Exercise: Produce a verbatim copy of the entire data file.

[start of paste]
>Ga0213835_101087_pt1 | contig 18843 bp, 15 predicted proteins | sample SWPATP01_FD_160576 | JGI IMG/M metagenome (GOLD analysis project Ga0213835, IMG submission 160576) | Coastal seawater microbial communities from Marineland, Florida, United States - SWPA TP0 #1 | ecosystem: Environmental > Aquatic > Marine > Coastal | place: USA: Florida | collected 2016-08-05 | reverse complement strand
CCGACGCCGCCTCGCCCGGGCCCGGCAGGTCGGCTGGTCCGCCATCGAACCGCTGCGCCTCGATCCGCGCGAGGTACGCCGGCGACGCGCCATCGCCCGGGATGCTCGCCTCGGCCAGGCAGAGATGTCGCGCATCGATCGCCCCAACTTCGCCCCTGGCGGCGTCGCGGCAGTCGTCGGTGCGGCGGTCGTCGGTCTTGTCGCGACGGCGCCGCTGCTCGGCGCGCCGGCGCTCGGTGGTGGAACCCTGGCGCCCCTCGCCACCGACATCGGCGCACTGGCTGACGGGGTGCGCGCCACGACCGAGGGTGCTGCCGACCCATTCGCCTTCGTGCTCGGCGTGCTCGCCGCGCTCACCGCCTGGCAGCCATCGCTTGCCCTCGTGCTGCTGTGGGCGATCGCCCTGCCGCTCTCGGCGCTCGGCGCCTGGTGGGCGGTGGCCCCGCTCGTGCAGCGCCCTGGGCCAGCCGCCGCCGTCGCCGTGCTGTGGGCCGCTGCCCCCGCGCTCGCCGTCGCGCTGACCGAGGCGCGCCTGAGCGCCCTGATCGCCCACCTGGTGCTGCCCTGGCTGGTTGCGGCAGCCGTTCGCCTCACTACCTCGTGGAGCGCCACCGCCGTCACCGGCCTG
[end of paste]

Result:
>Ga0213835_101087_pt1 | contig 18843 bp, 15 predicted proteins | sample SWPATP01_FD_160576 | JGI IMG/M metagenome (GOLD analysis project Ga0213835, IMG submission 160576) | Coastal seawater microbial communities from Marineland, Florida, United States - SWPA TP0 #1 | ecosystem: Environmental > Aquatic > Marine > Coastal | place: USA: Florida | collected 2016-08-05 | reverse complement strand
CCGACGCCGCCTCGCCCGGGCCCGGCAGGTCGGCTGGTCCGCCATCGAACCGCTGCGCCTCGATCCGCGCGAGGTACGCCGGCGACGCGCCATCGCCCGGGATGCTCGCCTCGGCCAGGCAGAGATGTCGCGCATCGATCGCCCCAACTTCGCCCCTGGCGGCGTCGCGGCAGTCGTCGGTGCGGCGGTCGTCGGTCTTGTCGCGACGGCGCCGCTGCTCGGCGCGCCGGCGCTCGGTGGTGGAACCCTGGCGCCCCTCGCCACCGACATCGGCGCACTGGCTGACGGGGTGCGCGCCACGACCGAGGGTGCTGCCGACCCATTCGCCTTCGTGCTCGGCGTGCTCGCCGCGCTCACCGCCTGGCAGCCATCGCTTGCCCTCGTGCTGCTGTGGGCGATCGCCCTGCCGCTCTCGGCGCTCGGCGCCTGGTGGGCGGTGGCCCCGCTCGTGCAGCGCCCTGGGCCAGCCGCCGCCGTCGCCGTGCTGTGGGCCGCTGCCCCCGCGCTCGCCGTCGCGCTGACCGAGGCGCGCCTGAGCGCCCTGATCGCCCACCTGGTGCTGCCCTGGCTGGTTGCGGCAGCCGTTCGCCTCACTACCTCGTGGAGCGCCACCGCCGTCACCGGCCTG